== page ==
The science fiction movie genre has been around since 1902 when George Méliès blew minds with “Le Voyage dans la Lune,” or as American audiences know it, “A Trip to the Moon.” In the more than 100 years that have followed, production quality and human advancements have soared to unimaginable levels, giving filmmakers plenty of content ideas and tools to execute them. Thousands of sci-fi movies have been released since Méliès’ fantastic voyage, and quite a few have been remarkable. But there are always two sides to a coin: For every masterpiece like “Star Wars,” there’s a sci-fi franchise the world could have done without.

Stacker compiled IMDb and Metacritic data from September 2022 on all sci-fi movies with more than 2,500 votes on IMDb. It ranked them by Stacker score, an equally weighted index between Metascore and IMDb user rating, #1 being the worst. Ties were broken by IMDb votes, meaning a movie with more votes would be closer to #1 worst. If a film did not have a Metascore, it was not considered.

This list includes movies that didn’t splurge for a special effects budget, told a story that’s been told too many times before, or didn’t make sense. Some of these films are so bad their directors denounced them, while others have garnered cult followings.

Let’s look at the 50 worst sci-fi movies of all time.

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Tim Allen kneels to talk to a teen boy in front of a white weaved wall.
Revolution Studios

#50. ‘Zoom’ (2006)

– Director: Peter Hewitt
– Stacker score: 38.1
– IMDb user rating: 4.3
– Metascore: 26
– Runtime: 83 minutes

It’s a superhero movie, but there’s nothing super about “Zoom.” Even with big names like Tim Allen, Courteney Cox, and Chevy Chase attached, the action/comedy was a major flop—collecting only $12.5 million at the box office despite a $35 million production budget.

Jamie Lee Curtis and William Baldwin in a scene from Virus
Mutual Film Company

#49. ‘Virus’ (1999)

– Director: John Bruno
– Stacker score: 38.1
– IMDb user rating: 5
– Metascore: 19
– Runtime: 99 minutes

Based on the Chuck Pfarrer comic of the same name, the creators of “Virus” were so confident in its success that they promoted it with a line of action figures and a video game. The Jamie Lee Curtis-starring horror film was a critical and commercial flop upon its release; however, it’s since gained a cult following.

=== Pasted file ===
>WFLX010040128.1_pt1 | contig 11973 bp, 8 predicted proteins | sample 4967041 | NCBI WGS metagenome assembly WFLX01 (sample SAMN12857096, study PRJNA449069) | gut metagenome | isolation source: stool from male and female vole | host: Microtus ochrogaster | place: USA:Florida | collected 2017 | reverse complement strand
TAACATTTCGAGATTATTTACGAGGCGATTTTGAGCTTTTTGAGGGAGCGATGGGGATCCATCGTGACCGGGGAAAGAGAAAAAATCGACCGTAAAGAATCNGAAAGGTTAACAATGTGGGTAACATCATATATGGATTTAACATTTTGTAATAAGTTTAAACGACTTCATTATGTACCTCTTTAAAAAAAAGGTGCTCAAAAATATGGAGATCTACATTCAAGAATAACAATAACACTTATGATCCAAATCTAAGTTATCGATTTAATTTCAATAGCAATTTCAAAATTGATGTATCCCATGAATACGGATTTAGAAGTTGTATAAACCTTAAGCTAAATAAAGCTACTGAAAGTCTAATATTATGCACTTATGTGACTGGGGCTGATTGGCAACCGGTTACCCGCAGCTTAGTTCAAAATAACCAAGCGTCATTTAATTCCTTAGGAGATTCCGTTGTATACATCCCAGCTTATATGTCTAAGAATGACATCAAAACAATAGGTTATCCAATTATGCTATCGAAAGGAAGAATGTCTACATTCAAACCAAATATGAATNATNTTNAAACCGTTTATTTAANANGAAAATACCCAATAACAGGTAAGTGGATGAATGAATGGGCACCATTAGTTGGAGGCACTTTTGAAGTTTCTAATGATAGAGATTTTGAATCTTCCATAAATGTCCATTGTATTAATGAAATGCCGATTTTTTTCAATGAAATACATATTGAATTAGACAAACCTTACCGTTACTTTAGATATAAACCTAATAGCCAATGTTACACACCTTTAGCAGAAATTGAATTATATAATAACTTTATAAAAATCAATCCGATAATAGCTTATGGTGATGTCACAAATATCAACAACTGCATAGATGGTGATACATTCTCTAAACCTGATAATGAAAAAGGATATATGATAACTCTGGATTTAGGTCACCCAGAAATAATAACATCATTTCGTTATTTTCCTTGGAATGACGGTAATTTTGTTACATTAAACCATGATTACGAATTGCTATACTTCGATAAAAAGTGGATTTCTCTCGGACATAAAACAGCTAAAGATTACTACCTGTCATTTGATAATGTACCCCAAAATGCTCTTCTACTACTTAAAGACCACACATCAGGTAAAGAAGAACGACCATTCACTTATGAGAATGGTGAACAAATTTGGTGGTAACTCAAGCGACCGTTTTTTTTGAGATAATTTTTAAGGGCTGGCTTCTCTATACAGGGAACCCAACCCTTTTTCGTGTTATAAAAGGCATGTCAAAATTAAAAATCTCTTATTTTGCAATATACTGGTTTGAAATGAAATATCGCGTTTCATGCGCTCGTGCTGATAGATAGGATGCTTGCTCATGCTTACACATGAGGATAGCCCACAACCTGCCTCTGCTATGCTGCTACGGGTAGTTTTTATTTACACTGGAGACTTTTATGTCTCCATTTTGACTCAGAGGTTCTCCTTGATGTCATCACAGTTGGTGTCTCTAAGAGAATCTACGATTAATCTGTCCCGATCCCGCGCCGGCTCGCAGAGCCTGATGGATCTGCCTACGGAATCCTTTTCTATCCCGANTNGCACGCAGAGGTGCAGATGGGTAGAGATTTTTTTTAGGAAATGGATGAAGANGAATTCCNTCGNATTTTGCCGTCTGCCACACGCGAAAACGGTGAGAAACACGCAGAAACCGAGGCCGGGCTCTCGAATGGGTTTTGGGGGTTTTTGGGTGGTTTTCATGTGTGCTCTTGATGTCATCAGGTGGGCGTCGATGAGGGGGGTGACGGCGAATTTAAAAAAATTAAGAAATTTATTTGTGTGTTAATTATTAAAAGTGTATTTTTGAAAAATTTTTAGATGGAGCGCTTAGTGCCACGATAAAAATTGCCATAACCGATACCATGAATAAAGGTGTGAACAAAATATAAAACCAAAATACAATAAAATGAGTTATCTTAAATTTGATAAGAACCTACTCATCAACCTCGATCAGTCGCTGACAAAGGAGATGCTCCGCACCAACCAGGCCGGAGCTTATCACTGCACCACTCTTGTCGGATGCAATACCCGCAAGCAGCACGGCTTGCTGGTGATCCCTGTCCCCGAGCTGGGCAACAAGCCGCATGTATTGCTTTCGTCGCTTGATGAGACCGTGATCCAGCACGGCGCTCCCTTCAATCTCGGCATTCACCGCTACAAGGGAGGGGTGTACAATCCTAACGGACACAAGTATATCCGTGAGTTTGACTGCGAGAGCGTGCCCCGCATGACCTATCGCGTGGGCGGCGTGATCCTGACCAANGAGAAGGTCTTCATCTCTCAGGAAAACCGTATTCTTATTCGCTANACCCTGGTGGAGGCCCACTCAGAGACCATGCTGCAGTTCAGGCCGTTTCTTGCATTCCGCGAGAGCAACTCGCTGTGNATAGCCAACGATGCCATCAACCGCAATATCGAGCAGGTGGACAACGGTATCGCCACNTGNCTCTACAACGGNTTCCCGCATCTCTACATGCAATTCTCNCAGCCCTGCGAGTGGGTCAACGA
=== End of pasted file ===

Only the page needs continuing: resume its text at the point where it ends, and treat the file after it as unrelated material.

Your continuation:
A young man and woman looking scared in a wide metal tubular tunnel.
New Line Cinema

#48. ‘Jason X’ (2001)

– Director: James Isaac
– Stacker score: 38.1
– IMDb user rating: 4.4
– Metascore: 25
– Runtime: 92 minutes

The 10th installment in the “Friday the 13th” franchise—”Jason X”—is widely considered the worst. Jason Voorhees is one of the most infamous horror characters in history, and sending him to space—after being cryogenically frozen for hundreds of years—and then transforming him into a cyborg just doesn’t work.

A human / robot figure with metal armor and blue lights.
Dolphin Entertainment

#47. ‘Max Steel’ (2016)

– Director: Stewart Hendler
– Stacker score: 37.6
– IMDb user rating: 4.6
– Metascore: 22
– Runtime: 92 minutes

“Max Steel” is based on a television series based on a line of Mattel action figures of the same name. Despite the toys launching in 1999, nostalgia wasn’t enough for audiences to like the film.

A man in a blue tank top sits in front of a holographic chess board.
Hammerhead Productions

#46. ‘Supernova’ (2000)

– Directors: Walter Hill, Francis Ford Coppola, Jack Sholder
– Stacker score: 37
– IMDb user rating: 4.8
– Metascore: 19
– Runtime: 90 minutes

James Spader, Angela Bassett, Robert Forster, and other well-known actors couldn’t save “Supernova,” nor could a cast of directors. Even after multiple edits and test screenings, the deep space thriller was a major flop.

A man with long dark hair wearing a thick fur jacket and blood on his face holds a sword.
Davis-Panzer Productions

#45. ‘Highlander: Endgame’ (2000)

– Director: Douglas Aarniokoski
– Stacker score: 37
– IMDb user rating: 4.6
– Metascore: 21
– Runtime: 87 minutes